Ode to a Mentor: A Love of Power

In this, my first entry for CleanGridView, the Quinn Gillespie energy and environment blog, I thought it appropriate to talk about an ending as a beginning.

When people hear me talk about the electricity grid they assume I have a degree in engineering. I actually majored in English with the aspiration of writing and illustrating children’s books. I came to DC to find that my skills could only get me $6 an hour serving subpoenas for Arent Fox. In college I had spent a summer working for the Company, what my grandfather called Vepco, later Virginia Power and now Dominion.

My grandfather spent his entire career at the Company, interrupted only by a voluntary Navy turn fighting in the bloodiest battle of the Pacific for which he earned a Silver Star. He had an engineering degree and became a Professional Engineer, working his way up from surveyor to Senior Vice President. He had retired by the time my career began.

My grandfather always hoped someone in the family would follow in his footsteps.  I had already fallen short in my major and my only transferable skills seemed to be writing–technical, of course–which I spent that Company summer doing. As that recent grad with no prospect of a living wage (and no desire to go into law), my grandfather once again helped me find work, this time as a “service representative” in Alexandria–essentially the first Company job my grandfather had. The work entailed hands-on electrical designing; planning systems to meet new load; reengineering circuits to higher voltages; drawing vaults with French drains, switches, transformers, duct banks, and bus bars. I took night classes in electrical engineering and a test every six months for three years to prove my skills.

What was amazing is that I LOVED this work. My grandfather was overjoyed. I stayed at the power company for a decade and carried this experience over the next fifteen years–to a national lab, to start my own business, to run a non-profit association, and now to be part of the Quinn Gillespie team. Not all of this work required the technical understanding that I needed at Virginia Power but along the way I have drawn upon that knowledge of how the electric system works. And throughout all of them my grandfather watched proudly and with interest as I told him what I was learning about wind and solar, biomass co-firing, energy policy, and smart grid. His curiosity never ceased and I looked forward to sharing my experiences with the one family member who understood the difference between a wye and delta connection.

My grandfather just passed away after 93 years of leading an exemplary life in every conceivable way. He was loving, kind, ethical, patient, humble, skilled, and strong. He was my mentor. I cannot imagine not being able to sit with him as he listens quietly and attentively to my passionate tales of work. I can only hope he was as proud of me as he made me feel of myself. Some day when I retire I will perhaps write and paint stories for my grandkids, but even if I just sit and listen to them talk about their passions—engineering or not—I will have followed in the footsteps of my grandfather, my mentor.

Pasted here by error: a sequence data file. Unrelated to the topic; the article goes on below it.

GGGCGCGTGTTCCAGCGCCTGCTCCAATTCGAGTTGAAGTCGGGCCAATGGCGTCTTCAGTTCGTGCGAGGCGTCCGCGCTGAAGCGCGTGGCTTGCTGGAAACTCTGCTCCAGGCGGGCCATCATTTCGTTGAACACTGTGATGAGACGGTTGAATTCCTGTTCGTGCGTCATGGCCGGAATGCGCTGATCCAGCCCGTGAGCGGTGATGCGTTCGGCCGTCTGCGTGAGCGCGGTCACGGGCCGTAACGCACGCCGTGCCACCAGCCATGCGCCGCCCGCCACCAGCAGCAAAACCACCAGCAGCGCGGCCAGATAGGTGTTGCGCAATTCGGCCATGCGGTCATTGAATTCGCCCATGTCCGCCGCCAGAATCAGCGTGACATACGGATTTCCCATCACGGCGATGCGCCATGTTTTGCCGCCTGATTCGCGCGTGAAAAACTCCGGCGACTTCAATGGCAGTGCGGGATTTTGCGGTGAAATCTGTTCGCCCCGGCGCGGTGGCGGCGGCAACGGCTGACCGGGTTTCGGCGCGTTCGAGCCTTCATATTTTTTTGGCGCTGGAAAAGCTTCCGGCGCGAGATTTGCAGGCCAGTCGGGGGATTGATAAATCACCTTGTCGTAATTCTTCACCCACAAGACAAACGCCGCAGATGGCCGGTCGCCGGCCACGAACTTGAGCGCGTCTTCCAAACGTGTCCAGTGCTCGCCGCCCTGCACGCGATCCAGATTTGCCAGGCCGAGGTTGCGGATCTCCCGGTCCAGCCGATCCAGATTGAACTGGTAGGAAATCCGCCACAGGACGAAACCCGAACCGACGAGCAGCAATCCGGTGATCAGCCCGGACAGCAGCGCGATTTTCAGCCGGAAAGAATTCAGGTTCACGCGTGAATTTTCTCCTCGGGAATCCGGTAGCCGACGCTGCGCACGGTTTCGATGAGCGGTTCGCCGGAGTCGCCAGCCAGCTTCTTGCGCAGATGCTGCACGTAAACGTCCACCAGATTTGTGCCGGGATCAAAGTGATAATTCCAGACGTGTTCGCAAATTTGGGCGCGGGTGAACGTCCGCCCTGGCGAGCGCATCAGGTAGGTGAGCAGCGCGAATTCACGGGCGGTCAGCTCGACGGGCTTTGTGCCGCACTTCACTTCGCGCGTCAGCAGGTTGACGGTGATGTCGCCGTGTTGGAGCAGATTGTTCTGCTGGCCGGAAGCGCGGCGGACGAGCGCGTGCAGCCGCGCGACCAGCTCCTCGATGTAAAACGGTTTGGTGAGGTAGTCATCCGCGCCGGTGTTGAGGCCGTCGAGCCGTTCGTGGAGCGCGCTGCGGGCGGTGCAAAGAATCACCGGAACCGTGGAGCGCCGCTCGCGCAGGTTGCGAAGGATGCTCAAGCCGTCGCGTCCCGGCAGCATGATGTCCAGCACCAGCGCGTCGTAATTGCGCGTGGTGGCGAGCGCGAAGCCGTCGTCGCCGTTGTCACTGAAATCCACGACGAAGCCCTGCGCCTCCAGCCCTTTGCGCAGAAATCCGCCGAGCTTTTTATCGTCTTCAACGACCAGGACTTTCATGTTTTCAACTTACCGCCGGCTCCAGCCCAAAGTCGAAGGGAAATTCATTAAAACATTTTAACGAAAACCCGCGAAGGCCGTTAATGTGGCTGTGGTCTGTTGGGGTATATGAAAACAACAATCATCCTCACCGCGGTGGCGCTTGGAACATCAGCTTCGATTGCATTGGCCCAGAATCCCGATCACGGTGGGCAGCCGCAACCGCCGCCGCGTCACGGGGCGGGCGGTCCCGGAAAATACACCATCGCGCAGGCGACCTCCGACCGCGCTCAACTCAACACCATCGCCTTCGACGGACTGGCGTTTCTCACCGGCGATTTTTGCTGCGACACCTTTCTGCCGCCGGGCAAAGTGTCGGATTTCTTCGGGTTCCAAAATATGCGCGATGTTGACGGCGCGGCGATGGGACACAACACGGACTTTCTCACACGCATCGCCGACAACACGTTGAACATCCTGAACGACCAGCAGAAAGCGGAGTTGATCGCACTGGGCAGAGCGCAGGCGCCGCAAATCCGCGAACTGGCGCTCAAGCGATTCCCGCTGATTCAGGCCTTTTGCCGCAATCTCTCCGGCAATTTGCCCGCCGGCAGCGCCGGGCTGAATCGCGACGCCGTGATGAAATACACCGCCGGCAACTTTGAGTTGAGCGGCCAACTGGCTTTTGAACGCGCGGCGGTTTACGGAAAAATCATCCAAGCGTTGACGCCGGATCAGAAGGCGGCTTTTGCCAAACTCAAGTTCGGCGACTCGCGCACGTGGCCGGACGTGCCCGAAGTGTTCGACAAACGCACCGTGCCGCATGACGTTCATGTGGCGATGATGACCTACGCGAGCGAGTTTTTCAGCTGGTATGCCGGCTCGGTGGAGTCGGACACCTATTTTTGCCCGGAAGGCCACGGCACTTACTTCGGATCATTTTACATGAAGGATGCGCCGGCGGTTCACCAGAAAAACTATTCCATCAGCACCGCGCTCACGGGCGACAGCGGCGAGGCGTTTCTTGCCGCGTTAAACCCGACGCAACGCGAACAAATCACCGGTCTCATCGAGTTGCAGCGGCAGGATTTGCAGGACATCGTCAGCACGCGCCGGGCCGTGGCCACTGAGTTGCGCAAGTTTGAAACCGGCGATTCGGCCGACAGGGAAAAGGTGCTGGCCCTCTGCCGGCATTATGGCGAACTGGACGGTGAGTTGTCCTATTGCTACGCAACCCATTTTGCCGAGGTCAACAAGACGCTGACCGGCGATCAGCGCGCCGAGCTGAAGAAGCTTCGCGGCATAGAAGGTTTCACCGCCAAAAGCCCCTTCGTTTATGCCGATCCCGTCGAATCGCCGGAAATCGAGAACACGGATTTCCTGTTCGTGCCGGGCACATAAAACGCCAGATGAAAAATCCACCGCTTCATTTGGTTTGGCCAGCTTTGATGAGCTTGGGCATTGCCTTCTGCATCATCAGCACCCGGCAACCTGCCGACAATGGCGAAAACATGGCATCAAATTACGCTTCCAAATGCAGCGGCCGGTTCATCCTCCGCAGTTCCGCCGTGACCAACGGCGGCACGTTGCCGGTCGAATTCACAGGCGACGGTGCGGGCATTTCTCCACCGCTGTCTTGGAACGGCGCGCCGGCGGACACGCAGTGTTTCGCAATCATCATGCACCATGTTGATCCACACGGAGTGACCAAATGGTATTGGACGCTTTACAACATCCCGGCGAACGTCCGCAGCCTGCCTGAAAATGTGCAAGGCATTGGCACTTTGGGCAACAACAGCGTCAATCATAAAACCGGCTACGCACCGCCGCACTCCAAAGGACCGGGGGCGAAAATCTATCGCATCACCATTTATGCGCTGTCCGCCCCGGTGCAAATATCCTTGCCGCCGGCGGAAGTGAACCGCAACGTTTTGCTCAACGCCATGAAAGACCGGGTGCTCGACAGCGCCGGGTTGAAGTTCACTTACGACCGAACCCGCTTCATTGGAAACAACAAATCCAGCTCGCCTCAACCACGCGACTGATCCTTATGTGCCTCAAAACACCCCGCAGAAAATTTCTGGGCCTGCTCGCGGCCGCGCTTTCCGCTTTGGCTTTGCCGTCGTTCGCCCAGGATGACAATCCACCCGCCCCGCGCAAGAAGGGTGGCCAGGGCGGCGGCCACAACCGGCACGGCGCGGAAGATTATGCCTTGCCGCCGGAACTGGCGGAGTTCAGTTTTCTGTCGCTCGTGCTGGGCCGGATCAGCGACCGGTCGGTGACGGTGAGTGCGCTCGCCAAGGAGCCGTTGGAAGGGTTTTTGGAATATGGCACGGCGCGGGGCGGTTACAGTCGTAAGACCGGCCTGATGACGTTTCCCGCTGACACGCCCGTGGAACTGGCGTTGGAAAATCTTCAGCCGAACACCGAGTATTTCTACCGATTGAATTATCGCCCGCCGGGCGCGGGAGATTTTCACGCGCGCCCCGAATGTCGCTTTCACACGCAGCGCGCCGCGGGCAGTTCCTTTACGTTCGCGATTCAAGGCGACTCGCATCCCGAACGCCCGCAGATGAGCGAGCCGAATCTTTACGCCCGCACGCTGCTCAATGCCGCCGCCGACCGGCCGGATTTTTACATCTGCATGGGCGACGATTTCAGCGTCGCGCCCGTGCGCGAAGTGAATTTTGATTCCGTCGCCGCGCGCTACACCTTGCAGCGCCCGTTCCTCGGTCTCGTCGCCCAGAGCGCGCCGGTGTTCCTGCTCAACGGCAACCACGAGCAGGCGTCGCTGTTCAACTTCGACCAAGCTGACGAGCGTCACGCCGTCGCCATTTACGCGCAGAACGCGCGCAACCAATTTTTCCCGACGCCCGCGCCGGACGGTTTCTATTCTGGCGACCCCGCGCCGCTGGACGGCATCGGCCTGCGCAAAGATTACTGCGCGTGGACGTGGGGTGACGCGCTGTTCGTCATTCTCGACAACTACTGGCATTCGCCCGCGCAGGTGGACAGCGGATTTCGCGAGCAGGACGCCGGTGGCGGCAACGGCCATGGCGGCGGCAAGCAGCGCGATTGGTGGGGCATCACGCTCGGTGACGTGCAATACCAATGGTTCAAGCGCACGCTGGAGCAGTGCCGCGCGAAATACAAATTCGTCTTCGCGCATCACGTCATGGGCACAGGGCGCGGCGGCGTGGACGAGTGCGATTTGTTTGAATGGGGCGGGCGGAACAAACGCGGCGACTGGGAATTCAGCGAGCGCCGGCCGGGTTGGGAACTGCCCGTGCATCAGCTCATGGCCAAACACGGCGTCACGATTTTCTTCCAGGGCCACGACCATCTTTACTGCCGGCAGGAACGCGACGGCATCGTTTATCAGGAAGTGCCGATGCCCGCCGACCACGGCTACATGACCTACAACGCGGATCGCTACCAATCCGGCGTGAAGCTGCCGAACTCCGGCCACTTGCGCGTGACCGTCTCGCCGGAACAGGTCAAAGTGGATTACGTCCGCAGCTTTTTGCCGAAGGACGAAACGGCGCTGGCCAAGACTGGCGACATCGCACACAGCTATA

To read more about the amazing life of Leon Dibrell Johnson, III, please see the following: http://www.legacy.com/obituaries/timesdispatch/obituary.aspx?n=leon-dibrell-johnson&pid=148363601

Katherine Hamilton is a Director at Quinn Gillespie & Associates

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About cleangridview
Smart grid and clean tech policy expert with nearly 30 years of experience with utilities, government, non-profits, and the private sector.

2 Responses to Ode to a Mentor: A Love of Power

  1. Diana Miller says:

    I came across your grandfather’s obituary and your memorial to him as I was working on my family history. What a stellar individual he was and handsome too! His name came to me from an inquiry about a L. Dibrell Johnson (1865-1924) buried in Richmond, Virginia, at the Hollywood Cemetery. Do you know who this individual is?

  2. I do a lot of work for the electrical power industry and related companies such as those who work on protective equipment (see http://www.pstech-inc.com). I am also an environmental activist and member of the Sierra Club since 1975. I believe there are ways to reduce our energy demands without major sacrifices to lifestyle, and conservation is the key, rather than seeking new sources for spiraling demand.

    I found this blog while searching for an alleged new policy by VEPCO to charge anyone with solar panels an additional $60/month, but I think it is misinformation that was distorted. There is a standby charge for those who wish to remain connected to the grid in case their demand exceeds their supply capacity at times of low insolation or insufficient wind.

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